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- Former Cape cop faces stealing-by-deceit charge (6/18/17)3
- Jackson scores high in survey of residents; better streets, Aldi are high priorities (6/20/17)4
- Marble Hill mayor hires city manager without board approval (6/21/17)2
- Police: Man grabbed wheel, tried to kill driver and himself in Jackson crash (6/23/17)
- Cape man faces charges of victim tampering (6/18/17)
- Police: Cape abduction may have ties to Georgia homicide (6/18/17)5
- 3 drown in Southeast Missouri in three days (6/16/17)
- Library provides free lunches this summer (6/19/17)
- Fire destroys two greenhouses at Travelers Gazebo site in Cape (6/22/17)
Rice salutes family in making transition from Bush adviser
WASHINGTON -- America's first black woman secretary of state took the ceremonial oath of office Friday surrounded by family and friends, some who had traveled from her native Alabama, as well as the president, first lady and a Supreme Court justice.
Condoleezza Rice's uncle, Alto Ray, and two aunts, Genoa McPhatter and Mattie Bonds, held the Bible for the ceremony in the State Department's formal dining room. Her parents are deceased.
Right after she thanked President Bush and the first lady, Laura Bush, Rice thanked her family and friends.
"They represent generations of Rices and Rays who believed that a day like this might somehow be possible," she said.
Rice, 50, was born in the segregated South. Her resume is filled with firsts, including being the youngest provost of Stanford University. She has been Bush's White House national security adviser for four years and, as Bush noted Friday, a family friend.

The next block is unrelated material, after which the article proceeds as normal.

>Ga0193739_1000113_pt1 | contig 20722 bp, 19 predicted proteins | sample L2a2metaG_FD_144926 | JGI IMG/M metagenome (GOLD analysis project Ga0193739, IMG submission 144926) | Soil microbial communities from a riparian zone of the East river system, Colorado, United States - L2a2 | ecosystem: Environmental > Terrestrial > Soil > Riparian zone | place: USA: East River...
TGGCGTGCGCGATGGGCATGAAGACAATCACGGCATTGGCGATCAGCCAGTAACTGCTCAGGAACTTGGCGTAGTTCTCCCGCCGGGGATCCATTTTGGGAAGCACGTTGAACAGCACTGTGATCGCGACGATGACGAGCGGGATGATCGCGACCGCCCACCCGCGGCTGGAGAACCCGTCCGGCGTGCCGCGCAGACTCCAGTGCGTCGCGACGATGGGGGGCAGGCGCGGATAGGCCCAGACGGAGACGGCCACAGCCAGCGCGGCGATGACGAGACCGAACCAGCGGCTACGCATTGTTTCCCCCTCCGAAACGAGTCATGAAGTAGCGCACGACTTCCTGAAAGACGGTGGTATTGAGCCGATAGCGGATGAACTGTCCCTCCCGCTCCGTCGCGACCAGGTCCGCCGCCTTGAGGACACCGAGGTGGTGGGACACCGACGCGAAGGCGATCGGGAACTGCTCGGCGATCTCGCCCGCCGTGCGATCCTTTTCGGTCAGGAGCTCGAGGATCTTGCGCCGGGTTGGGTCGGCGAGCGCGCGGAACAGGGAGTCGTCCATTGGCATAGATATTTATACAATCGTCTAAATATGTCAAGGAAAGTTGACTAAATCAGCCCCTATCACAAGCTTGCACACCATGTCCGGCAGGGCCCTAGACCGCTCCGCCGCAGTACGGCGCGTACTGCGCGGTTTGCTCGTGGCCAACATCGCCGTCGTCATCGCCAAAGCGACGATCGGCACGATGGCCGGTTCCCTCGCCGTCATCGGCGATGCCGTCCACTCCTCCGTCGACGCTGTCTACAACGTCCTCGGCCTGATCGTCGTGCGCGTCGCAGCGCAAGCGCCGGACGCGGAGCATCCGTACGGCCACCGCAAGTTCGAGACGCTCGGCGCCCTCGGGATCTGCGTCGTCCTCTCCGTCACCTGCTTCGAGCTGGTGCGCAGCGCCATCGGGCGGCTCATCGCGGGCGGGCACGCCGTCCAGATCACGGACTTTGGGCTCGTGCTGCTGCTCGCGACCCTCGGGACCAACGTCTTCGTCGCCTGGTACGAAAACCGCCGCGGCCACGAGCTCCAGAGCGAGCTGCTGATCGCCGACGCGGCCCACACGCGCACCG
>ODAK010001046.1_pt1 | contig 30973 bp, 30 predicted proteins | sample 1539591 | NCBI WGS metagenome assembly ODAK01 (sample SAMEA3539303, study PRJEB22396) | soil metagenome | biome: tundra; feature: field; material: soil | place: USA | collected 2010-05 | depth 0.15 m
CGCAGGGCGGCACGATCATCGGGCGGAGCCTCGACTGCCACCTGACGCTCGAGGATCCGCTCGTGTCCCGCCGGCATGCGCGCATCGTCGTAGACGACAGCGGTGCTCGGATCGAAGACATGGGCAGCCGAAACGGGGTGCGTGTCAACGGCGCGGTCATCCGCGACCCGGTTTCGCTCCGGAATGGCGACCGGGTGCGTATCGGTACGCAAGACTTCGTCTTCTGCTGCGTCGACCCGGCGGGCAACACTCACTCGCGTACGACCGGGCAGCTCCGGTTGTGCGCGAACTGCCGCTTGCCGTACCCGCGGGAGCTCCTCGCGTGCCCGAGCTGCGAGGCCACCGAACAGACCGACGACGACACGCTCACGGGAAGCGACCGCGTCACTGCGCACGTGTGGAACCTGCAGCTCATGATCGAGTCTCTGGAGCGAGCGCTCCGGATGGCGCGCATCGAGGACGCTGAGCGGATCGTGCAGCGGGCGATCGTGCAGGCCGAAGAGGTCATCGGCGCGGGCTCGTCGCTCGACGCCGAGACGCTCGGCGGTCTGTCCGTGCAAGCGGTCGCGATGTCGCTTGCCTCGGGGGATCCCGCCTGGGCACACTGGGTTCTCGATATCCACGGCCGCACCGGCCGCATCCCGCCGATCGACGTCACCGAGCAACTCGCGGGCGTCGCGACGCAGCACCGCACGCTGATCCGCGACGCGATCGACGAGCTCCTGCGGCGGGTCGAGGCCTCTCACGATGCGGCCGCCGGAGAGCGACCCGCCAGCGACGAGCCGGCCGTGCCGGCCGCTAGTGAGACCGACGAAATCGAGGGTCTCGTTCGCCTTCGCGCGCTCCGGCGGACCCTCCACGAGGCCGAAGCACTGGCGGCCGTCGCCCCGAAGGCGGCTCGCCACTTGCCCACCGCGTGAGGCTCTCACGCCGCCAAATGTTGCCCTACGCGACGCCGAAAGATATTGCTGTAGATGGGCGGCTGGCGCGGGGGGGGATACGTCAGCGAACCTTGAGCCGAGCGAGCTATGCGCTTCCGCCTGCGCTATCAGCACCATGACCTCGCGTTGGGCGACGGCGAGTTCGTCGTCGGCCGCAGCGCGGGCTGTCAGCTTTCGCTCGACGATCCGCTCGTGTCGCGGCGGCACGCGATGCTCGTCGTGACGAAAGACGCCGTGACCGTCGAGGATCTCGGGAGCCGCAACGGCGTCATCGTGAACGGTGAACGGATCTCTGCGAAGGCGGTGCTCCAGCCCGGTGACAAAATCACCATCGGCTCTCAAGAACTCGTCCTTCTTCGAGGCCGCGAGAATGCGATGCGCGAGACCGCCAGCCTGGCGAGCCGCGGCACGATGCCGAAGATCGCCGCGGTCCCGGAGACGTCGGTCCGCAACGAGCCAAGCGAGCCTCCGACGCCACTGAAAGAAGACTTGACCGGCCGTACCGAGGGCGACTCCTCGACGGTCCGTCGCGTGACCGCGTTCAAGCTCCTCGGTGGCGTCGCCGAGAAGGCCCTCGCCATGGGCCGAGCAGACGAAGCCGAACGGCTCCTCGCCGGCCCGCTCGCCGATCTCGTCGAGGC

"Our family has been enriched by our friendship with this remarkable person," Bush said. "We love her," he added. "I don't know if you're supposed to say that about the secretary of state."
It was her second swearing-in. The first was in a private ceremony Wednesday night at the White House with White House chief of staff Andrew H. Card Jr. officiating.
"Condi has an abiding belief in the power of democracy to secure justice and liberty and the inclusion of men and women of all races and religions in the courses that free nations chart for themselves," Bush said.
Rice pledged to use diplomacy to widen the community of democracy. "You have given us our mission, and we are ready to serve our great country and the cause of freedom for which it stands," she said.
Supreme Court Justice Ruth Bader Ginsburg, a neighbor in Washington's Watergate apartment building, administered the 137-year-old oath on Friday.
Both Bush and Rice paid tribute in their remarks to Colin Powell, who was secretary of state in Bush's first term.
"Colin Powell leaves big shoes to fill at the State Department, but Condi Rice is the right person to fill them," Bush said.
Rice will take her first trip abroad as secretary of state next week. She has several stops in Europe and talks in Israel and the West Bank. The Middle East visits follow a promise she made to the Senate Foreign Relations Committee during her confirmation hearings that she would become personally involved in efforts to resolve the Arab-Israeli conflict.
It will be a brief visit, tucked between European stops and confined to meetings with Israeli and Palestinian leaders. There are no planned diversions to Egypt, Jordan, Saudi Arabia or Iraq.
The aim is to measure the likelihood of generating momentum to drive Israel and the Palestinians to the peace table.
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